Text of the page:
CHARLOTTE, N.C. — When Virginia seniors Joe Harris and Akil Mitchell arrived at the Ritz-Carlton for a late dinner on the eve of the 2013 ACC Operation Basketball event, something seemed a little peculiar.
“Akil and I were sitting there eating and we looked across to the other table and you’ve got Notre Dame and Syracuse and Pittsburgh sitting in there,” Harris said. “I said, this isn’t right … this is the ACC. What are these guys doing here?”
Might as well get used to it because the three former Big East members made a big splash at the ACC media event Wednesday, with all three teams voted among the top six teams in the league’s preseason poll.
Take that, Tobacco Road.
If that wasn’t enough, the newcomers placed two members on the five-man, preseason All-ACC team, including Player of the Year honors to Syracuse senior forward C.J. Fair, who beat out Virginia’s Joe Harris by one vote.
One thing remained the same, though, as Duke was the overwhelming pick to win the conference with the Blue Devils getting 50 out of a possible 54 first-place votes. Syracuse was second with three and third-place North Carolina got the other.
Virginia, expected to be a preseason Top 25 team when the national polls come out, narrowly beat out Notre Dame for fourth place.
Prior to the vote, Cavaliers coach Tony Bennett was asked about how proud he felt about his program getting attention both nationally and particularly in his own backyard, the ACC. Less than a decade ago, then-UVa coach Dave Leitao pointed out that he had discovered on his first-year recruiting visits that Virginia basketball was no longer relevant around the country.
Bennett, however, has restored faith in the program with back-to-back fourth-place finishes (ties) in the ACC regular season. The fact that his Cavaliers are picked fourth this year with the former Big East heavyweights joining the fray is significant.
“It’s nice wherever you get picked but to know if things come together, then we have a chance to do something,” Bennett said. “With the additional new teams, to have a chance with some guys (Jim Boeheim, Jamie Dixon, Mike Brey) who know what it’s all about, it’s the position you want to try to be in.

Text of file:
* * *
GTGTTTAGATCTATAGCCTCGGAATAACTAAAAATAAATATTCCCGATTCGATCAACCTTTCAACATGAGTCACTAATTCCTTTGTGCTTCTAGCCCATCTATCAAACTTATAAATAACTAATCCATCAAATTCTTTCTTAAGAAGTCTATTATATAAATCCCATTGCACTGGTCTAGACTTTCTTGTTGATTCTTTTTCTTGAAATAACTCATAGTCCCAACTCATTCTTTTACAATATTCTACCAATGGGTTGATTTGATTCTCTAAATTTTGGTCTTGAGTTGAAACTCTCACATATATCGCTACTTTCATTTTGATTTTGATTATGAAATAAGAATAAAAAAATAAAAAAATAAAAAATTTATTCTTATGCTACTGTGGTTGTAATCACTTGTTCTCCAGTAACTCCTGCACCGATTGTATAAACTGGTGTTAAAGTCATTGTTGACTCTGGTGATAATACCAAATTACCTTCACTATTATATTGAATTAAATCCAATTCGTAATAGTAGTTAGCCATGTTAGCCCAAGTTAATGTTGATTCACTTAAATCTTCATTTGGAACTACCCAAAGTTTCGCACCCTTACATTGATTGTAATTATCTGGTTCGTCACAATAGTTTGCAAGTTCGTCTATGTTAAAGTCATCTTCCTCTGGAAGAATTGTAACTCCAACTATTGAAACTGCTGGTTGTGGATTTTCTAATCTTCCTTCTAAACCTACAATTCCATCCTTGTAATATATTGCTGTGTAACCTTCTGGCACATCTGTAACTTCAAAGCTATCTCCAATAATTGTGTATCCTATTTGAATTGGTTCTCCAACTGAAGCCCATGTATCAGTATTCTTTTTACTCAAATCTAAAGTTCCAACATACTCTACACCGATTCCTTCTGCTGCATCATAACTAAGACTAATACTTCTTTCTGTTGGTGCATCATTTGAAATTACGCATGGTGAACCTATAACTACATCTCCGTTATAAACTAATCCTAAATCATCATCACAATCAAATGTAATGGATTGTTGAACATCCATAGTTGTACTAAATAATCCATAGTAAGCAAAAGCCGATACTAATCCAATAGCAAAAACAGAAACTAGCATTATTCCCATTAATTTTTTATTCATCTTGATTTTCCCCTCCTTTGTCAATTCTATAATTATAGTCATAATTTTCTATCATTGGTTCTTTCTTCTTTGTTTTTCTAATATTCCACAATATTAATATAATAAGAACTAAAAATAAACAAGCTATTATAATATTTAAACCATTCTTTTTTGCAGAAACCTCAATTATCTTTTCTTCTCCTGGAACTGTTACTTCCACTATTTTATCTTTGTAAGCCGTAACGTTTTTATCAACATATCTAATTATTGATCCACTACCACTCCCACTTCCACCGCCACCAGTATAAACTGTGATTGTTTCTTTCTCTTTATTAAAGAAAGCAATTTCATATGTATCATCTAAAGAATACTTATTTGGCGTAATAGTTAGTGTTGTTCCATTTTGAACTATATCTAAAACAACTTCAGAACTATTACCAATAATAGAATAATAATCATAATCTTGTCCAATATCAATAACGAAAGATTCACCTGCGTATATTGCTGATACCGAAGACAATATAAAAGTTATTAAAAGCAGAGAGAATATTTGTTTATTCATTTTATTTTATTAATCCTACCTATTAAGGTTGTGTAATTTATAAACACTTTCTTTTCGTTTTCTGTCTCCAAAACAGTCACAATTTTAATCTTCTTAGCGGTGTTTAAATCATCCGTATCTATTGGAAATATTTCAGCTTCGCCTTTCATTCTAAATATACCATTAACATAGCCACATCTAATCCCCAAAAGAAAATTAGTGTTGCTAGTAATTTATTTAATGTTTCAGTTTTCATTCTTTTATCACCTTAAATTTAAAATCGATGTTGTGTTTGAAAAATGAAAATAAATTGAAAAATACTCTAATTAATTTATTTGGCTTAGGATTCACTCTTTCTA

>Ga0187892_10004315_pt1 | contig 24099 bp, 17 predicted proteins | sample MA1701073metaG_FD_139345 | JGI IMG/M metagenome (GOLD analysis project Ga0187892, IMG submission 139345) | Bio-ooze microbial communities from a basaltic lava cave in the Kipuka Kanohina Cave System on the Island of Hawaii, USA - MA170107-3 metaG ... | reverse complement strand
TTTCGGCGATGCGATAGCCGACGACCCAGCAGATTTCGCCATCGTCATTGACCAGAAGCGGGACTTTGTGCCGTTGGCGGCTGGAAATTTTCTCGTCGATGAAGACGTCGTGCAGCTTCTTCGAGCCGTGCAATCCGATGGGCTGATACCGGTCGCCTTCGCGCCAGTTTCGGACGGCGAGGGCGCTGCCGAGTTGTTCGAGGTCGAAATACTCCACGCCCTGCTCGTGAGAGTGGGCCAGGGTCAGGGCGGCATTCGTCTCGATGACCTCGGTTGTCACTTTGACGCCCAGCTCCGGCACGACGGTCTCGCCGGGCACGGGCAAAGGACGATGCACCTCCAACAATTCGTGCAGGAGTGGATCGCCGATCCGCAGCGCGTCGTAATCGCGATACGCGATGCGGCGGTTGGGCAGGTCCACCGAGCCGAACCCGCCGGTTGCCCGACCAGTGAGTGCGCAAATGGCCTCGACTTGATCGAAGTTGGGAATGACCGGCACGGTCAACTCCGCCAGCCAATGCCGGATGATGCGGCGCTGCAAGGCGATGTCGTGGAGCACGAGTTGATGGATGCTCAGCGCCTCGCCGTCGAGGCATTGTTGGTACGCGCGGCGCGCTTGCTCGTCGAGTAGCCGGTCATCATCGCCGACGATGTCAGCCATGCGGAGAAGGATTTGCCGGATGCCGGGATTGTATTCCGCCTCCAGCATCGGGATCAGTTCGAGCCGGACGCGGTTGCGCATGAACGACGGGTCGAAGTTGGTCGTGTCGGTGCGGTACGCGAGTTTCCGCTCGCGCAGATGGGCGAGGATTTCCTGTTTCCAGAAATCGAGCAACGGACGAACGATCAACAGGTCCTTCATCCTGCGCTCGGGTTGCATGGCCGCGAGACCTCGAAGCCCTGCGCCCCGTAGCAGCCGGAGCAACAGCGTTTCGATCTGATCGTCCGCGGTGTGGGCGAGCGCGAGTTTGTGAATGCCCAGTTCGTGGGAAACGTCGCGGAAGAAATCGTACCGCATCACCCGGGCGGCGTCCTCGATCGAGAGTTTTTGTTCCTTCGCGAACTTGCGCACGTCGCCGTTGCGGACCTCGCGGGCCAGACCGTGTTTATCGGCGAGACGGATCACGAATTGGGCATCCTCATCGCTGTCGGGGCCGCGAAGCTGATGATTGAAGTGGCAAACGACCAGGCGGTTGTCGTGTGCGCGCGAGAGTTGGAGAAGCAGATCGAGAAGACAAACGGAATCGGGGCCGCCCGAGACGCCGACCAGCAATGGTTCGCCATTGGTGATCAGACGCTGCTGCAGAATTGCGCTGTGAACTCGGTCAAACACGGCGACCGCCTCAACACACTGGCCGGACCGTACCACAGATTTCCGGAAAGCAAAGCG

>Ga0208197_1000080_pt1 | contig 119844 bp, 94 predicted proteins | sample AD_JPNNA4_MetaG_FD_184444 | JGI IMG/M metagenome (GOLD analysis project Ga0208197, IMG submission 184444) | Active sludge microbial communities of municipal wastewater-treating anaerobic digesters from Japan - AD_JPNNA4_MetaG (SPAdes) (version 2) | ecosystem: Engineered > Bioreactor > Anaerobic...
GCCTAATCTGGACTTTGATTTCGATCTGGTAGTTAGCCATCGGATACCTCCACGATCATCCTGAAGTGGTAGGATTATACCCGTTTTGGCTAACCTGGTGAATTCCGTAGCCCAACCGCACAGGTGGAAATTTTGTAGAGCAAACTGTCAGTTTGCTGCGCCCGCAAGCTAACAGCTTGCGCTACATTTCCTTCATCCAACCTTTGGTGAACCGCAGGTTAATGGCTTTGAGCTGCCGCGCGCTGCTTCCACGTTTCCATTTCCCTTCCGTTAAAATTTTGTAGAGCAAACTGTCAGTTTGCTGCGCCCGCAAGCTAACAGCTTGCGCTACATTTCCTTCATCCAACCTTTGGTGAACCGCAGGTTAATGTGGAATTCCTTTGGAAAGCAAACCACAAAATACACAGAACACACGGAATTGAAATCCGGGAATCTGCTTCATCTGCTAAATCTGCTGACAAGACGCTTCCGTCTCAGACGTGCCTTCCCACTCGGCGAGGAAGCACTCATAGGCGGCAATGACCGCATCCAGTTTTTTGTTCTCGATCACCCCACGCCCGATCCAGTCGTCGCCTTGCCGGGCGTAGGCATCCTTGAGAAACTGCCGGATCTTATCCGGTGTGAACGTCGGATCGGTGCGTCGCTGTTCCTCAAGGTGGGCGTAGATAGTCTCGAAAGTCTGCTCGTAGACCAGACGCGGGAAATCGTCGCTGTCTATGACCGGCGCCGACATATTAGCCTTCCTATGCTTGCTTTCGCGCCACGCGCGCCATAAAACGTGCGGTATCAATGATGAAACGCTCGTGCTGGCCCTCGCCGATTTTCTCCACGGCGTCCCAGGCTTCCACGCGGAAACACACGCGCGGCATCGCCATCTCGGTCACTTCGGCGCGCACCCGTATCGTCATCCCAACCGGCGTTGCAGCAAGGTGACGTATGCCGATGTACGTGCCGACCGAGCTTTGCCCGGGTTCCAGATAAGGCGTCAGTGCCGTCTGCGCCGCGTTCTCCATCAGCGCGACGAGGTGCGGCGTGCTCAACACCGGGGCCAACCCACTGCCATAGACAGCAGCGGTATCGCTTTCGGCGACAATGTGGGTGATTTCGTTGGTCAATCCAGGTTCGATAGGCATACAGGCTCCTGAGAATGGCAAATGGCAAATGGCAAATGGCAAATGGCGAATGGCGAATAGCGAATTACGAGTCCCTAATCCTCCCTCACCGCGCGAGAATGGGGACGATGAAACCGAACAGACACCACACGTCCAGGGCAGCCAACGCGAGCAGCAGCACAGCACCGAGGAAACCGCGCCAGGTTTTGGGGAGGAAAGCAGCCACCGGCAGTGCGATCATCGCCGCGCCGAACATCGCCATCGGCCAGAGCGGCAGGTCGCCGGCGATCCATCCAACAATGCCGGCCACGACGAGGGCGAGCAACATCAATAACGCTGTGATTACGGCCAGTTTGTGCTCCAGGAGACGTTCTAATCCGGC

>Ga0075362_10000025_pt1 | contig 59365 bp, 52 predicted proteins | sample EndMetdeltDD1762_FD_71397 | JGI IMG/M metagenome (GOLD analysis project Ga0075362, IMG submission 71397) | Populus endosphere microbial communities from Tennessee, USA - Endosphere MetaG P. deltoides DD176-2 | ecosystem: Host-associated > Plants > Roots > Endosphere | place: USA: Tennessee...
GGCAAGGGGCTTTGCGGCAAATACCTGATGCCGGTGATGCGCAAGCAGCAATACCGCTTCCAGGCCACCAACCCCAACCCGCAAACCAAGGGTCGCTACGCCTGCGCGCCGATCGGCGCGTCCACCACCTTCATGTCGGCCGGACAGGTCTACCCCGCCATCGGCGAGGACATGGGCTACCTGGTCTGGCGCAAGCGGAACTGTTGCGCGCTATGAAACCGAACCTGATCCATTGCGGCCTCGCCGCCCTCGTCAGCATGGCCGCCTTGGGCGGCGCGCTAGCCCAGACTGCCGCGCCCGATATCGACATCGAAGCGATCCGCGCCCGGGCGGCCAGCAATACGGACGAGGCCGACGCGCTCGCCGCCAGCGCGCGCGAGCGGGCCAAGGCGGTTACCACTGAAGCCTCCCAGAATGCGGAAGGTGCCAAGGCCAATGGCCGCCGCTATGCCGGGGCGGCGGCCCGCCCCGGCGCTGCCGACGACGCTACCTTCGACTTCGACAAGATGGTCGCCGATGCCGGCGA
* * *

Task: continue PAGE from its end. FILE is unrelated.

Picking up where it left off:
“I’d be lying if I didn’t say that I’m excited about this year,” said Bennett, entering his fifth year at Virginia. “Am I realistic? Absolutely. Because if the right things happen, we should expect to be a good ball club. What that means in terms of wins and losses or what place we finish, I can’t tell. But if we play to our full abilities, we’ll be a tough out.”
Finishing just behind the top five in the voting was other newcomer Pittsburgh, followed by Maryland, Boston College, Florida State, N.C. State and Georgia Tech. Defending champion Miami, which lost most of its starting lineup from a season ago, was picked 11th, followed by Wake Forest, Clemson and Virginia Tech in last.
With Duke being selected to finish first, it marked the 18th consecutive year that one of Tobacco Road’s Big Four (Duke, UNC, Wake Forest or N.C. State) has been the media’s preseason pick to take the conference crown. The last “outsider” to garner that honor was Maryland in 1996, but the Terrapins finished fourth.
Joining the Orange’s Fair and the Cavaliers’ Harris on first-team were Notre Dame’s Jerian Grant and two Duke players, Rodney Hood and Jabari Parker. Parker was also selected ACC Rookie of the Year, getting all but two votes. Hood is a transfer from Mississippi State but has been projected by some scouts as a potential NBA lottery pick.
Fair beat out Harris by a single vote for ACC Preseason Player of the Year honors, 17 to 16. Hood (7), Parker (5), and Boston College’s Olivier Hanlan (3) got the other votes.
Many projected Harris would win the vote but came up short, which listening to his comments earlier, isn’t that big a deal.
“It’s cool to be recognized like that but it doesn’t mean anything,” said Harris, who has adorned the cover of some regional preseason basketball magazines and been mentioned in some preseason All-America circles. “What’s important is going forth with the season and how we finish as a team.
“If you get all the preseason accolades and end up with a dismal season or you don’t play well, no one is going to care what was said in the preseason,” Harris added. “So, you can’t put much weight into it. What matters is whether you work hard every day to get better and make your team better and how you finish.”